Resilient Laurier Rekindle Memories with Leaders Taking Next Step Forward

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Head Coach Paul Falco and the Laurier Golden Hawks have their sights set on big things in 2019-20. (Source: Eva Ou – Laurier Athletics) (Header: Eva Ou – Laurier Athletics)

by Michael Sun, The Charlatan

Paul Falco and the Wilfrid Laurier Golden Hawks returned to the scene of one of their most memorable victories at Carleton last weekend. They almost pulled off another.

Falco, the Laurier head coach in his 12th season with the team, saw former Ravens women’s head coach Taffe Charles (now the Carleton men’s coach). The two of them talked about the Golden Hawks double-overtime win in 2014 in the OUA Bronze Medal game that sent Laurier to nationals.

This past Saturday, the Golden Hawks came into the Ravens Nest and showed signs of perhaps why they’re on that path again. After losing to the second-ranked Ottawa Gee-Gees, 87-50, the night before, Laurier pushed the fourth-ranked Ravens to the limit. When Laurier guard Brianna Iannazzo’s last second drive resulted in a turnover, Carleton escaped with a 60-59 win.

“That was a tough loss,” Falco said. “I felt the girls deserved a little better. We competed really hard and didn’t get rewarded.” His thoughts were echoed by the team’s leading scorer.

“I thought we fought hard the whole way through,” Iannazzo said. “Carleton’s always a tough team, nationally ranked, so I think it was really important for us to come out and give our maximum effort.”

Falco pointed out how after putting together a good first half against the Gee-Gees before falling behind. His players stuck to the game plan for a full 40 against the Ravens. “I was pleased with the way we bounced back,” he noted. Falco called the weekend a great learning experience.

“What you see in those teams in those top teams is the consistency both in effort and in focus, so that’s something that we’re learning,” he added. “We’ve shown we can play with those teams but we haven’t shown we can do it for an extended period and not lose focus.”

They’ve also left an impression on their opponents as well. “They’re a good team,” Ravens forward Alyssa Cerino said. “They fight. They move the ball pretty well. They have some good posts. I think their height definitely helped them.”

Three days later, they came back after trailing most of the game on the road against the York Lions to prevail 52-51. They showed that fight Cerino mentioned but this time, they closed out the win.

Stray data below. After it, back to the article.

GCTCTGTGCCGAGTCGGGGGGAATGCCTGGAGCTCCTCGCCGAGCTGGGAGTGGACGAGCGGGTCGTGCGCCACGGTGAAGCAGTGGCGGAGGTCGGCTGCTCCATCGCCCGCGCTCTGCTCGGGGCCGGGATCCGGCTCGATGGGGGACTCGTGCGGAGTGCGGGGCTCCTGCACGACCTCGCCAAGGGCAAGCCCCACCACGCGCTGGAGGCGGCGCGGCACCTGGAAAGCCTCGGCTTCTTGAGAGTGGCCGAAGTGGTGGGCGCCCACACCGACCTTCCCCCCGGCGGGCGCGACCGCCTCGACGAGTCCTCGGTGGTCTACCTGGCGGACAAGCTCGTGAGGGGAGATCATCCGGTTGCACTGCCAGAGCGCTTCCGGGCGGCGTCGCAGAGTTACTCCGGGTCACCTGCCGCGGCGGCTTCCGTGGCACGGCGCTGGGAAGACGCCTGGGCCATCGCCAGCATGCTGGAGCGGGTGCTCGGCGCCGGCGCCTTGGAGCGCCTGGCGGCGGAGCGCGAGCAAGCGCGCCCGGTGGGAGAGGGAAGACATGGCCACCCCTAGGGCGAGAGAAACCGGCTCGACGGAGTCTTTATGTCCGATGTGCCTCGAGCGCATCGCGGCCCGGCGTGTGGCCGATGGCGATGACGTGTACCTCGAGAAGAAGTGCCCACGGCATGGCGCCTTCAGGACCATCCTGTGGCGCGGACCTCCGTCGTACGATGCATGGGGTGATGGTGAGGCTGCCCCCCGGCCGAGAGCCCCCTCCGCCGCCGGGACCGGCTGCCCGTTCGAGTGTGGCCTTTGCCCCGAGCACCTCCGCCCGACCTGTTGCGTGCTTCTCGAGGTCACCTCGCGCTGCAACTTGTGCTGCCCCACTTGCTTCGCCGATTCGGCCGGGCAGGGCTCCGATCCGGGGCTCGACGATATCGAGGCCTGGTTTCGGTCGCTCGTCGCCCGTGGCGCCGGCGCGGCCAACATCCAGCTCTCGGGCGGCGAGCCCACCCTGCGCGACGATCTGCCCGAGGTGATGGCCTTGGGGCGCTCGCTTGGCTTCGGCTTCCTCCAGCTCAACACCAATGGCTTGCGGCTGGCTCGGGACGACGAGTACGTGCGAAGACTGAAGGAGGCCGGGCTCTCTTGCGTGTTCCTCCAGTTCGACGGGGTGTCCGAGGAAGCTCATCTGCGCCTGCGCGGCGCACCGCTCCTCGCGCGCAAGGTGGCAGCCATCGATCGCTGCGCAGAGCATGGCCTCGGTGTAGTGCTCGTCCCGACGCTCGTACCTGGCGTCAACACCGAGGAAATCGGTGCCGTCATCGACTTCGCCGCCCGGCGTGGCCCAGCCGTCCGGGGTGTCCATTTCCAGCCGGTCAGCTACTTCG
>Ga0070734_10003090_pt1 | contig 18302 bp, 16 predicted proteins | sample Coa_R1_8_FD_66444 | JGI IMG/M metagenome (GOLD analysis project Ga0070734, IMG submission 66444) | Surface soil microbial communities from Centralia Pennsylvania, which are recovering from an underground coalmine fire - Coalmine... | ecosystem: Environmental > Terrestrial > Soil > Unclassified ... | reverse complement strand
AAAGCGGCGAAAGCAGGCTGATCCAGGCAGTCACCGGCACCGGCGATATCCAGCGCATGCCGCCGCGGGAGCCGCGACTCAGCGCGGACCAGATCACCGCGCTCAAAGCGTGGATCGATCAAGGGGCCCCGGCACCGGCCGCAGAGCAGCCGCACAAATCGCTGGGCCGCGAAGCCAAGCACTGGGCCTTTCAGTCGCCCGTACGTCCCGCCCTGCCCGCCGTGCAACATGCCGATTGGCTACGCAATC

Falco’s teams in the past have reached Nationals in 2011 and 2014, among the best in the OUA. After a challenging 2018-19, having to deal with many key departures, this year’s team seems ready to take the next step – led by their leaders.


In 2014, Nicole Morrison was a rookie when the Golden Hawks beat Carleton and reached nationals. Four years later, the Hamilton guard departed as their all-time leading scorer. Her void was felt as part of a notable graduating class of veterans.

In her place, a core of then third-year players had to step up and did just that. They came into Laurier together in 2016 and have grown ever since.


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Fourth year guard Brianna Iannazzo. (Source: Eva Ou – Laurier Athletics)

Iannazzo was the point guard from Thornhill who saw a jump in minutes, points and responsibility. Tayania Siwek-Smith was the shot-blocker, their top defensive post player. Guard Rachel Woodburn was coming off her first appearance in the OUA all-star game in 2018. Forward Jill Condron would take another step forward in her career before her first all-star game nod.

“They had three or four veterans before the year before that, they could rely on,” Falco said. “Now you feel the weight on your shoulders…they had to be there day in, day out. They couldn’t take a day off and have a senior ahead of them pick up the slack.” He remembers there being growing pains along the way.

They finished 9-15 before losing to the Brock Badgers in the first round of the playoffs.

It led to a sense of togetherness along the way. “Last year, when we were young, we knew we had to really band together as a team,” Condron noted. “There were no veterans that we’re going to be able to carry us through. We needed to work as a unit so now we still have that mindset.” They’ve learned to rely on their teammates, to have everyone fill their roles. Now, they’re the veterans.

Their games and roles grew from before but, just as important, so did their leadership over the past year. They stayed in Waterloo during the offseason, committed to strength and conditioning as well as leading by example for the younger players.

“Being hard working and understanding that what they do in practice is going to directly influence the younger players on our team,” Falco pointed out. He added that Iannazzo and Condron, the team’s captains, have done a good job combining vocal leadership – “you do need to be a strong communication team to be successful” – with leading by example and working hard.


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Fourth year forward Jill Condron. (Source: Eva Ou – Laurier Athletics)

Condron’s journey to this point has been unlikely, symbolic perhaps of the team’s growth. The Oakville native from Holy Trinity secondary school was far from being heavily recruited, according to Falco. In her first year, she averaged just over three points-per-game. In her second, it jumped to 6.6.